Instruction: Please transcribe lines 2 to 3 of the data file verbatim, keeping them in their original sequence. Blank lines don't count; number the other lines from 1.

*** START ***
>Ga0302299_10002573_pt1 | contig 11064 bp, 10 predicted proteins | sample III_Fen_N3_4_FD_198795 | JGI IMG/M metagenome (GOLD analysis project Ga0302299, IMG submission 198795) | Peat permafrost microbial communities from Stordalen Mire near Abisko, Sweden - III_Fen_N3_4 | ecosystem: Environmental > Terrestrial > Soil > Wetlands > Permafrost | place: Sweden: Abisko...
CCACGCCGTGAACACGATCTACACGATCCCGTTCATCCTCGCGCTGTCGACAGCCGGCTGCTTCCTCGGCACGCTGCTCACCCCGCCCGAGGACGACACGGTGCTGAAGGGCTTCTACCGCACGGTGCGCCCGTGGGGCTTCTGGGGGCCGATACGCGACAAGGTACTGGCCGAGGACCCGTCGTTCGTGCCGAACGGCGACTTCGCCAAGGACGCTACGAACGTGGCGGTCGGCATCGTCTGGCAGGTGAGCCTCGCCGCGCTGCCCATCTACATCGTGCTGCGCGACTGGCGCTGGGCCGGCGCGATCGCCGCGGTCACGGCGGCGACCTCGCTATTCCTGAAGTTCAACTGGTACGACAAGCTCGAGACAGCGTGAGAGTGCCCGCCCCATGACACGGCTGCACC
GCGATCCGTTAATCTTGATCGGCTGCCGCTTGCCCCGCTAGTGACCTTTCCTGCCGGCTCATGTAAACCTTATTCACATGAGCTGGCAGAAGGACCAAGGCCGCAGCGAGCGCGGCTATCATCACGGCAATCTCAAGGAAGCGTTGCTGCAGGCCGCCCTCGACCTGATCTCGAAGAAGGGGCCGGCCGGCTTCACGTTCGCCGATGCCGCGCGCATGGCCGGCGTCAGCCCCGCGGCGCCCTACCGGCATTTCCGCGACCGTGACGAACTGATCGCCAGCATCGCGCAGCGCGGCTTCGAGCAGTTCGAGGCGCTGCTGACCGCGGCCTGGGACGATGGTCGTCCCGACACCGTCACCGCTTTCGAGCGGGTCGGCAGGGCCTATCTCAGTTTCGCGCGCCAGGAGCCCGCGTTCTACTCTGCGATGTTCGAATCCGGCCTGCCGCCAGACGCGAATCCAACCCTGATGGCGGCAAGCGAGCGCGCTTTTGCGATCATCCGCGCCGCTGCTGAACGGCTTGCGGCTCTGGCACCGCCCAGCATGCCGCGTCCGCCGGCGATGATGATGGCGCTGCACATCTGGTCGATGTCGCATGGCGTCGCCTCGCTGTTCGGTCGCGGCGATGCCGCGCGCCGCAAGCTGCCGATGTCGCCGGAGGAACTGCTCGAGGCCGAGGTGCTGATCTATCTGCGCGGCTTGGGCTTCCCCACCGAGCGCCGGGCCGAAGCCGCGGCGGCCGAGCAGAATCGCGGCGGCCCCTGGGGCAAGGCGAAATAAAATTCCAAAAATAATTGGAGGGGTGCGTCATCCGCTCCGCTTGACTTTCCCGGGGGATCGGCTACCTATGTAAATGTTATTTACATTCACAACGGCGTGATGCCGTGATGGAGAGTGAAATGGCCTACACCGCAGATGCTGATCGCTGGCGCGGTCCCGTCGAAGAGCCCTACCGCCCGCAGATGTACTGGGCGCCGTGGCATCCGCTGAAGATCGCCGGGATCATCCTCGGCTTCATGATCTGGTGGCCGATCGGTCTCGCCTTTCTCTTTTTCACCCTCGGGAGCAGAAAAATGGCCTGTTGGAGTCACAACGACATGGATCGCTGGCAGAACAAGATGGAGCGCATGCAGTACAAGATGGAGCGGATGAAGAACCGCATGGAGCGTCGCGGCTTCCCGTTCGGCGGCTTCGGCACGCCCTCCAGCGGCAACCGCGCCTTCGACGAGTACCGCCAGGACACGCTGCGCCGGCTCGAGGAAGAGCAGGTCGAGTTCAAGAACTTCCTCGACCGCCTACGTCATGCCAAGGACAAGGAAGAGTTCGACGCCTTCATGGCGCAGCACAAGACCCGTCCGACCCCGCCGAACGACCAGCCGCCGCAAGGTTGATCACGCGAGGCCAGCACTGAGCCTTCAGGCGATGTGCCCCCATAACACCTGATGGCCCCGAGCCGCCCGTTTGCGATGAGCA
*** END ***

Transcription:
CCACGCCGTGAACACGATCTACACGATCCCGTTCATCCTCGCGCTGTCGACAGCCGGCTGCTTCCTCGGCACGCTGCTCACCCCGCCCGAGGACGACACGGTGCTGAAGGGCTTCTACCGCACGGTGCGCCCGTGGGGCTTCTGGGGGCCGATACGCGACAAGGTACTGGCCGAGGACCCGTCGTTCGTGCCGAACGGCGACTTCGCCAAGGACGCTACGAACGTGGCGGTCGGCATCGTCTGGCAGGTGAGCCTCGCCGCGCTGCCCATCTACATCGTGCTGCGCGACTGGCGCTGGGCCGGCGCGATCGCCGCGGTCACGGCGGCGACCTCGCTATTCCTGAAGTTCAACTGGTACGACAAGCTCGAGACAGCGTGAGAGTGCCCGCCCCATGACACGGCTGCACC
GCGATCCGTTAATCTTGATCGGCTGCCGCTTGCCCCGCTAGTGACCTTTCCTGCCGGCTCATGTAAACCTTATTCACATGAGCTGGCAGAAGGACCAAGGCCGCAGCGAGCGCGGCTATCATCACGGCAATCTCAAGGAAGCGTTGCTGCAGGCCGCCCTCGACCTGATCTCGAAGAAGGGGCCGGCCGGCTTCACGTTCGCCGATGCCGCGCGCATGGCCGGCGTCAGCCCCGCGGCGCCCTACCGGCATTTCCGCGACCGTGACGAACTGATCGCCAGCATCGCGCAGCGCGGCTTCGAGCAGTTCGAGGCGCTGCTGACCGCGGCCTGGGACGATGGTCGTCCCGACACCGTCACCGCTTTCGAGCGGGTCGGCAGGGCCTATCTCAGTTTCGCGCGCCAGGAGCCCGCGTTCTACTCTGCGATGTTCGAATCCGGCCTGCCGCCAGACGCGAATCCAACCCTGATGGCGGCAAGCGAGCGCGCTTTTGCGATCATCCGCGCCGCTGCTGAACGGCTTGCGGCTCTGGCACCGCCCAGCATGCCGCGTCCGCCGGCGATGATGATGGCGCTGCACATCTGGTCGATGTCGCATGGCGTCGCCTCGCTGTTCGGTCGCGGCGATGCCGCGCGCCGCAAGCTGCCGATGTCGCCGGAGGAACTGCTCGAGGCCGAGGTGCTGATCTATCTGCGCGGCTTGGGCTTCCCCACCGAGCGCCGGGCCGAAGCCGCGGCGGCCGAGCAGAATCGCGGCGGCCCCTGGGGCAAGGCGAAATAAAATTCCAAAAATAATTGGAGGGGTGCGTCATCCGCTCCGCTTGACTTTCCCGGGGGATCGGCTACCTATGTAAATGTTATTTACATTCACAACGGCGTGATGCCGTGATGGAGAGTGAAATGGCCTACACCGCAGATGCTGATCGCTGGCGCGGTCCCGTCGAAGAGCCCTACCGCCCGCAGATGTACTGGGCGCCGTGGCATCCGCTGAAGATCGCCGGGATCATCCTCGGCTTCATGATCTGGTGGCCGATCGGTCTCGCCTTTCTCTTTTTCACCCTCGGGAGCAGAAAAATGGCCTGTTGGAGTCACAACGACATGGATCGCTGGCAGAACAAGATGGAGCGCATGCAGTACAAGATGGAGCGGATGAAGAACCGCATGGAGCGTCGCGGCTTCCCGTTCGGCGGCTTCGGCACGCCCTCCAGCGGCAACCGCGCCTTCGACGAGTACCGCCAGGACACGCTGCGCCGGCTCGAGGAAGAGCAGGTCGAGTTCAAGAACTTCCTCGACCGCCTACGTCATGCCAAGGACAAGGAAGAGTTCGACGCCTTCATGGCGCAGCACAAGACCCGTCCGACCCCGCCGAACGACCAGCCGCCGCAAGGTTGATCACGCGAGGCCAGCACTGAGCCTTCAGGCGATGTGCCCCCATAACACCTGATGGCCCCGAGCCGCCCGTTTGCGATGAGCA